“The South Korean government has been swayed by an industry suffering tunnel vision – focused on ridiculous short-term cost-cutting. Long term, Safe Rates actually creates a better environment for businesses.

“If the government does not continue and expand this system, how is it going to explain itself to a voter whose loved one is killed in a highway accident? Strikers want decent pay and conditions for workers. But in the final analysis, this is about standing up to big business to make the roads safer for everyone.”
 

Union condemnation

66 ITF affiliated unions from around the world have signed an open letter condemning the South Korean government and ruling People Power Party (PPP) for breaking their promises to workers. They have failed, it says “to prevent a strike that will cause enormous short-term damage to the Korean economy, to critical national and global supply chains, and to Korea’s global reputation.” The government is seeking to gut a system that has been shown to improve road safety and save lives.

The strike comes against a backdrop of increasing unrest among transport and public sector workers in South Korea generally, as the conservative ruling party emphasises profit at the expense of worker and passenger safety.

“We’re demanding that the government starts working with unions rather than against them,” said Cotton, “to make the vital transport industry efficient, offering workers decent rates of pay and conditions and, above all, making the industry safe for everyone. It’s time to live up to the promise that Safe Rates offered when it was adopted in 2020. Make it permanent, give it the broadest possible reach and restore Koreans’ pride in their reputation for safety improvement.”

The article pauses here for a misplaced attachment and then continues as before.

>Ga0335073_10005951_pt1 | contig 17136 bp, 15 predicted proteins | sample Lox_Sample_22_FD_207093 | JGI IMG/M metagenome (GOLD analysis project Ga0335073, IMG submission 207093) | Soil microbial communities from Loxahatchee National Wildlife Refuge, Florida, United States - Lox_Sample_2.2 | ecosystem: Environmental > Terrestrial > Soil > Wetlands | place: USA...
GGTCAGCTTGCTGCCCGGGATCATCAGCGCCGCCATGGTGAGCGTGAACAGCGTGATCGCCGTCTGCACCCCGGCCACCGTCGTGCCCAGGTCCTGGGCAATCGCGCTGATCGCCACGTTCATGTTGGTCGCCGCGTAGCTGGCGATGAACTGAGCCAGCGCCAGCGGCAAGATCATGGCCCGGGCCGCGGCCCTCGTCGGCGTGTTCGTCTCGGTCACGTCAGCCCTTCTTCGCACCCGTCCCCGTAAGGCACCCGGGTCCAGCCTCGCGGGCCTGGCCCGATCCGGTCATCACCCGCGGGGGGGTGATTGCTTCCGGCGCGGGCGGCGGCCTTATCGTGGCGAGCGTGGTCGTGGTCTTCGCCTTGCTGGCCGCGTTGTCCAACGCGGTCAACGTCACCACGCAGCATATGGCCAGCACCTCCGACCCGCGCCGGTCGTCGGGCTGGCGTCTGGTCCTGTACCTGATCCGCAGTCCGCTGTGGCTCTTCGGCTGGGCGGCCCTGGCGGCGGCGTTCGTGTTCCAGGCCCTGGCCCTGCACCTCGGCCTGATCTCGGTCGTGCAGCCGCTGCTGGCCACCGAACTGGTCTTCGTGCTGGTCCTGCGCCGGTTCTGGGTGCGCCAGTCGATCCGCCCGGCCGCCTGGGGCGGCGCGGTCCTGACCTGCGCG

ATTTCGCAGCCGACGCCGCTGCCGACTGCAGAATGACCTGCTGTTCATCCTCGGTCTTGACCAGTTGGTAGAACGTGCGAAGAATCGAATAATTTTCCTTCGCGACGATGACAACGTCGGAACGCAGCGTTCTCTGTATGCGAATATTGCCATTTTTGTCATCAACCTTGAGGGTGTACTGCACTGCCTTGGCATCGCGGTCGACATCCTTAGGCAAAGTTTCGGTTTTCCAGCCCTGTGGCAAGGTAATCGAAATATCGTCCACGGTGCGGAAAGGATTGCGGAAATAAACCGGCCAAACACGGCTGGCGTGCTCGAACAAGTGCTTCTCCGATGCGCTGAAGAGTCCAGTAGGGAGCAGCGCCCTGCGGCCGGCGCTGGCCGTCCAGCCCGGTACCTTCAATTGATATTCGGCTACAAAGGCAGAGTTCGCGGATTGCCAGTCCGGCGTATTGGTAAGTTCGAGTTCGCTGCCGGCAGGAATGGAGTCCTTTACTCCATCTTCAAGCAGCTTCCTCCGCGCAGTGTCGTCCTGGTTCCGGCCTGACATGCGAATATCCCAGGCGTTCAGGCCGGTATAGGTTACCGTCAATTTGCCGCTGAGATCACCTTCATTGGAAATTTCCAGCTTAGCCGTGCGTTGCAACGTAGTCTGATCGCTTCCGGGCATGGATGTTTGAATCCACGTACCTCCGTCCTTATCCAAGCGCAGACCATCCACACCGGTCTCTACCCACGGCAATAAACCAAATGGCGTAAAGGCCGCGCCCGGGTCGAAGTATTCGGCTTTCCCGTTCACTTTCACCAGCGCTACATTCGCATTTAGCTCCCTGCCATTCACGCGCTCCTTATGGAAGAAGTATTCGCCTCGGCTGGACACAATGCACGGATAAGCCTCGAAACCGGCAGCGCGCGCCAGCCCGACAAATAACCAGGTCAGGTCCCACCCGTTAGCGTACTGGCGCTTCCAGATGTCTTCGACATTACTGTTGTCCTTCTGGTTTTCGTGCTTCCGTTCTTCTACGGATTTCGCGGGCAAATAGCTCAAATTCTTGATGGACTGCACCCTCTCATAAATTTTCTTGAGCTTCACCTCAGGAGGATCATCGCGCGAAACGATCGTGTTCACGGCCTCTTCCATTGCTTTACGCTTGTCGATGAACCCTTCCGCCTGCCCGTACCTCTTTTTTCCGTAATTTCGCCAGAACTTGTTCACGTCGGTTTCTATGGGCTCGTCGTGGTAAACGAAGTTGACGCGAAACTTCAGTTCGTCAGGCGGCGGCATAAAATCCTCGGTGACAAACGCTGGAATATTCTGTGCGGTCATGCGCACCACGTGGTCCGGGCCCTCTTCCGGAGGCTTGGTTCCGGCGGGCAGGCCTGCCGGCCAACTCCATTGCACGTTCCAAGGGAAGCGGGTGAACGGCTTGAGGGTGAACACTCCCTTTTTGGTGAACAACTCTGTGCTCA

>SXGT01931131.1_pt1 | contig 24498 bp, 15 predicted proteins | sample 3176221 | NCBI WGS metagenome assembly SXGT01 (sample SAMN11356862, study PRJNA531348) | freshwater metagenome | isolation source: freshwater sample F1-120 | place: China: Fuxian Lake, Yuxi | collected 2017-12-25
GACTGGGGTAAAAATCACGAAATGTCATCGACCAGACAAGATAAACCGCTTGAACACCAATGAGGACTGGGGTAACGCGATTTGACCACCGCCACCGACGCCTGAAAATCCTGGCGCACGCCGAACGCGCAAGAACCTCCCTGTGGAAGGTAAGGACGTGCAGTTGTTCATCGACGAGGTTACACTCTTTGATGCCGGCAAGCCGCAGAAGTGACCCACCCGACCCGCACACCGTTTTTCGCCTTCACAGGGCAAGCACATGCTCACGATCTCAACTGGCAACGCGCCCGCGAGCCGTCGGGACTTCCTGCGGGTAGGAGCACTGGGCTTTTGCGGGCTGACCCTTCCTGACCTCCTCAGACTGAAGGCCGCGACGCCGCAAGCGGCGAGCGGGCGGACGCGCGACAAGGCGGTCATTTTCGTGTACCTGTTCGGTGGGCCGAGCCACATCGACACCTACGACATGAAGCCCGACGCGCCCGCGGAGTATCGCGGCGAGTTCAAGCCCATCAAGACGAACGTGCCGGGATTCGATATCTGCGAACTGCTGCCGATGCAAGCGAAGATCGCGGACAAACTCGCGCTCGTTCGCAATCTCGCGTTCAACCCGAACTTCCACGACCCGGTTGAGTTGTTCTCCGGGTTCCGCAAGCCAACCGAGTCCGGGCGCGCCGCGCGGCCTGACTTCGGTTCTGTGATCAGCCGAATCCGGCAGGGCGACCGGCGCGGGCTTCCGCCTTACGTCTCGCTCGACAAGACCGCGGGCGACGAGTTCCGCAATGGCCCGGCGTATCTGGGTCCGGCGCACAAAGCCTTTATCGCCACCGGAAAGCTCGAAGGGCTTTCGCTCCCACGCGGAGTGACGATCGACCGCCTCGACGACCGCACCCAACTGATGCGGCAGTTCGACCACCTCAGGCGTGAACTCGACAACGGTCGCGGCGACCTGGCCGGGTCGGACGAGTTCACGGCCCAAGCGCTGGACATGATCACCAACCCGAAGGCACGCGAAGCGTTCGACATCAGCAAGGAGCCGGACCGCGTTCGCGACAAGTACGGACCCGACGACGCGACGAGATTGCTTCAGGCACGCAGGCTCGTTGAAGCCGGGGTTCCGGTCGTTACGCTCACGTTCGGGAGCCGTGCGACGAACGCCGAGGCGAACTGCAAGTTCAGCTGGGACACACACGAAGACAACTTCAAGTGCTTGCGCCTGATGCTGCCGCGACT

The letter can be downloaded here in English and Korean.

For more information, contact: media@itf.org.uk
 

NOTES FOR EDITORS:

Expected impact

The strike will begin at 12:00am 24 November KST (15:00 23 November GMT). KPTU-TruckSol expects is full membership of 25 thousand truck drivers to participate in the strike.

While union membership is only a fraction of the full road transport workforce (430 thousand), members are concentrated in important sectors including shipment of import/export containers, cement, steel, automobiles, and petrochemicals. The union’s membership includes drivers throughout the automobile supply chain, putting this sector on particular alert. Since the previous strike in June, union density among tank lorry drivers has grown to over 50% meaning that fuel shipments will be heavily affected.